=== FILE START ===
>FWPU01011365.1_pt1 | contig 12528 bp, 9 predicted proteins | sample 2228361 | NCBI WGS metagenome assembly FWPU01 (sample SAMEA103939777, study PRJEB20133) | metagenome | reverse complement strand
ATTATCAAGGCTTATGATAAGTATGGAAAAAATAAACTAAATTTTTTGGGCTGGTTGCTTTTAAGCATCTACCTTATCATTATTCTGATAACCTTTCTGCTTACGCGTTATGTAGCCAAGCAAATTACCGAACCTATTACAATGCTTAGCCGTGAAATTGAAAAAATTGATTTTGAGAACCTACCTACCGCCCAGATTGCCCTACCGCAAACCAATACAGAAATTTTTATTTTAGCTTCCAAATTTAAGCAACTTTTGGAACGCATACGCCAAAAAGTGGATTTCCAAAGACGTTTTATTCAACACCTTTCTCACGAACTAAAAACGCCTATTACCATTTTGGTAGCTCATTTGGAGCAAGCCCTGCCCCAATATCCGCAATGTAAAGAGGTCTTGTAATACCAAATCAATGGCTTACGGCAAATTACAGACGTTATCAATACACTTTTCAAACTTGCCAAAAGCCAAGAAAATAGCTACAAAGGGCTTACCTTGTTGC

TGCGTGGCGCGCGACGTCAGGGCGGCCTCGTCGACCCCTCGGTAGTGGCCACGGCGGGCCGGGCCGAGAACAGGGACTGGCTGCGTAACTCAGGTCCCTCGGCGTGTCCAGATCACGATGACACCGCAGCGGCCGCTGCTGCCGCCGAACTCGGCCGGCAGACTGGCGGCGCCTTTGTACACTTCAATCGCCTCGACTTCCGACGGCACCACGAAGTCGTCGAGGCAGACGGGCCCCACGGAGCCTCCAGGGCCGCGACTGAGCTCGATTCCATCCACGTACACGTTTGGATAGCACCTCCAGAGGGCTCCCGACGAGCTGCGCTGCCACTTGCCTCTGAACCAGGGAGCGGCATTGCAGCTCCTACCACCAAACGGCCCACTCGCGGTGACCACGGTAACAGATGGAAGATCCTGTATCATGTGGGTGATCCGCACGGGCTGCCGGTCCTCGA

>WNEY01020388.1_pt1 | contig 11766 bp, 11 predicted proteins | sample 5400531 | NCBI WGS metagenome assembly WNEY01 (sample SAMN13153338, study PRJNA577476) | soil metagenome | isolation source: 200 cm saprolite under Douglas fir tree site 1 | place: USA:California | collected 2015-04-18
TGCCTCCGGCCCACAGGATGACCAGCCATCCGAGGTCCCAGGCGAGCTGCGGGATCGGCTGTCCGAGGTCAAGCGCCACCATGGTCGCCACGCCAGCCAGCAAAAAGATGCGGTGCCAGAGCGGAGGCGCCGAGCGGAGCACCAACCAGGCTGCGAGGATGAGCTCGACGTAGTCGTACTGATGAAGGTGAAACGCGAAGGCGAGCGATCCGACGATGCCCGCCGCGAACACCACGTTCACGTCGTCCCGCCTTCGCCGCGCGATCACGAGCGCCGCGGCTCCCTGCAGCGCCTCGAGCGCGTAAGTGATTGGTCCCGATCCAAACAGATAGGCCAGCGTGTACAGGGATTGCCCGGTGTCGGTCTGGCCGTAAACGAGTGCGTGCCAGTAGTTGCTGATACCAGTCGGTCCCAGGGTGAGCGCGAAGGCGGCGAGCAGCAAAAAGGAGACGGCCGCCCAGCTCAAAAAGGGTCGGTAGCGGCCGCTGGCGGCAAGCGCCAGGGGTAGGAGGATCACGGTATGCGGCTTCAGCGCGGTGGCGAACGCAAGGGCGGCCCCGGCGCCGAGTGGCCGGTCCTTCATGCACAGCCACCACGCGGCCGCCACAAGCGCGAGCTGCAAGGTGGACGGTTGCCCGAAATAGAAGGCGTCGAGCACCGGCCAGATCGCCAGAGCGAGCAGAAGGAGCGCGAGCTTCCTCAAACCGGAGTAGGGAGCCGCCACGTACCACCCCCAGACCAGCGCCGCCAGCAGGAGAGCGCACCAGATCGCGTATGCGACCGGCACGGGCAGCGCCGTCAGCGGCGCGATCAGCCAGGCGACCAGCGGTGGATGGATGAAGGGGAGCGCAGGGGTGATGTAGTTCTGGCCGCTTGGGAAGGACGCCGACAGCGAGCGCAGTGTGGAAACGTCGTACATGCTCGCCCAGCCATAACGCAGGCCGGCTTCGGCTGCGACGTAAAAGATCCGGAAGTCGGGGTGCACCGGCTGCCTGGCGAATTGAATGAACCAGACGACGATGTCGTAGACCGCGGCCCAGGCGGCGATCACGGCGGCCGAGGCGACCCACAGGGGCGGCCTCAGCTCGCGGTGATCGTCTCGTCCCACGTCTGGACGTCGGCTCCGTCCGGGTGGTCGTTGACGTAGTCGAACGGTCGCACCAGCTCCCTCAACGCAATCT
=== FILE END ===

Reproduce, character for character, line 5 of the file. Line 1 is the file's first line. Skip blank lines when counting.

TGCCTCCGGCCCACAGGATGACCAGCCATCCGAGGTCCCAGGCGAGCTGCGGGATCGGCTGTCCGAGGTCAAGCGCCACCATGGTCGCCACGCCAGCCAGCAAAAAGATGCGGTGCCAGAGCGGAGGCGCCGAGCGGAGCACCAACCAGGCTGCGAGGATGAGCTCGACGTAGTCGTACTGATGAAGGTGAAACGCGAAGGCGAGCGATCCGACGATGCCCGCCGCGAACACCACGTTCACGTCGTCCCGCCTTCGCCGCGCGATCACGAGCGCCGCGGCTCCCTGCAGCGCCTCGAGCGCGTAAGTGATTGGTCCCGATCCAAACAGATAGGCCAGCGTGTACAGGGATTGCCCGGTGTCGGTCTGGCCGTAAACGAGTGCGTGCCAGTAGTTGCTGATACCAGTCGGTCCCAGGGTGAGCGCGAAGGCGGCGAGCAGCAAAAAGGAGACGGCCGCCCAGCTCAAAAAGGGTCGGTAGCGGCCGCTGGCGGCAAGCGCCAGGGGTAGGAGGATCACGGTATGCGGCTTCAGCGCGGTGGCGAACGCAAGGGCGGCCCCGGCGCCGAGTGGCCGGTCCTTCATGCACAGCCACCACGCGGCCGCCACAAGCGCGAGCTGCAAGGTGGACGGTTGCCCGAAATAGAAGGCGTCGAGCACCGGCCAGATCGCCAGAGCGAGCAGAAGGAGCGCGAGCTTCCTCAAACCGGAGTAGGGAGCCGCCACGTACCACCCCCAGACCAGCGCCGCCAGCAGGAGAGCGCACCAGATCGCGTATGCGACCGGCACGGGCAGCGCCGTCAGCGGCGCGATCAGCCAGGCGACCAGCGGTGGATGGATGAAGGGGAGCGCAGGGGTGATGTAGTTCTGGCCGCTTGGGAAGGACGCCGACAGCGAGCGCAGTGTGGAAACGTCGTACATGCTCGCCCAGCCATAACGCAGGCCGGCTTCGGCTGCGACGTAAAAGATCCGGAAGTCGGGGTGCACCGGCTGCCTGGCGAATTGAATGAACCAGACGACGATGTCGTAGACCGCGGCCCAGGCGGCGATCACGGCGGCCGAGGCGACCCACAGGGGCGGCCTCAGCTCGCGGTGATCGTCTCGTCCCACGTCTGGACGTCGGCTCCGTCCGGGTGGTCGTTGACGTAGTCGAACGGTCGCACCAGCTCCCTCAACGCAATCT